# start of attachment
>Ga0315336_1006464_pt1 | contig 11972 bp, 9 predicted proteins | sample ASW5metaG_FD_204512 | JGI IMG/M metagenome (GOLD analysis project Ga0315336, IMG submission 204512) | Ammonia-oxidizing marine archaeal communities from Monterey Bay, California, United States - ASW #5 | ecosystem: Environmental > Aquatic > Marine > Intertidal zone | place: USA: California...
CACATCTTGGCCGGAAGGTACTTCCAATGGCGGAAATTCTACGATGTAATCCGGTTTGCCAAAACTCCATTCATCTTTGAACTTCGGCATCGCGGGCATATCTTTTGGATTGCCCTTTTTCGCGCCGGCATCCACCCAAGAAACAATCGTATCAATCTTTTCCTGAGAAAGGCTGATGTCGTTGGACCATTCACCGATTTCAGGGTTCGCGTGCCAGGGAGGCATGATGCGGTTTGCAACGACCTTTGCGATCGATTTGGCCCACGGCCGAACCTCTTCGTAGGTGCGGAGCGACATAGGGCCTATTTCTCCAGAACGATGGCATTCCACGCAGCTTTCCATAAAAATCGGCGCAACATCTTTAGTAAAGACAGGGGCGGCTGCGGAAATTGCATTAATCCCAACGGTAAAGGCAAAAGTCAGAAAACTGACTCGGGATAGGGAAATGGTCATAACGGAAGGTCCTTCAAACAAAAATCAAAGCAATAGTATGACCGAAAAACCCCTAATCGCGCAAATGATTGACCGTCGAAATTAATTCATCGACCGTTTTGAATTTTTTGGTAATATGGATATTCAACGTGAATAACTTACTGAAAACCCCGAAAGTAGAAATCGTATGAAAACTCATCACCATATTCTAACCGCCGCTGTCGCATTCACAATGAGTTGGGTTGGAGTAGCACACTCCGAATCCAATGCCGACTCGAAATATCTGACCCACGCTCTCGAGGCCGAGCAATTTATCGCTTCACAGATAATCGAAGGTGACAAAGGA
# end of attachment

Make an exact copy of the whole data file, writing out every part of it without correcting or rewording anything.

>Ga0315336_1006464_pt1 | contig 11972 bp, 9 predicted proteins | sample ASW5metaG_FD_204512 | JGI IMG/M metagenome (GOLD analysis project Ga0315336, IMG submission 204512) | Ammonia-oxidizing marine archaeal communities from Monterey Bay, California, United States - ASW #5 | ecosystem: Environmental > Aquatic > Marine > Intertidal zone | place: USA: California...
CACATCTTGGCCGGAAGGTACTTCCAATGGCGGAAATTCTACGATGTAATCCGGTTTGCCAAAACTCCATTCATCTTTGAACTTCGGCATCGCGGGCATATCTTTTGGATTGCCCTTTTTCGCGCCGGCATCCACCCAAGAAACAATCGTATCAATCTTTTCCTGAGAAAGGCTGATGTCGTTGGACCATTCACCGATTTCAGGGTTCGCGTGCCAGGGAGGCATGATGCGGTTTGCAACGACCTTTGCGATCGATTTGGCCCACGGCCGAACCTCTTCGTAGGTGCGGAGCGACATAGGGCCTATTTCTCCAGAACGATGGCATTCCACGCAGCTTTCCATAAAAATCGGCGCAACATCTTTAGTAAAGACAGGGGCGGCTGCGGAAATTGCATTAATCCCAACGGTAAAGGCAAAAGTCAGAAAACTGACTCGGGATAGGGAAATGGTCATAACGGAAGGTCCTTCAAACAAAAATCAAAGCAATAGTATGACCGAAAAACCCCTAATCGCGCAAATGATTGACCGTCGAAATTAATTCATCGACCGTTTTGAATTTTTTGGTAATATGGATATTCAACGTGAATAACTTACTGAAAACCCCGAAAGTAGAAATCGTATGAAAACTCATCACCATATTCTAACCGCCGCTGTCGCATTCACAATGAGTTGGGTTGGAGTAGCACACTCCGAATCCAATGCCGACTCGAAATATCTGACCCACGCTCTCGAGGCCGAGCAATTTATCGCTTCACAGATAATCGAAGGTGACAAAGGA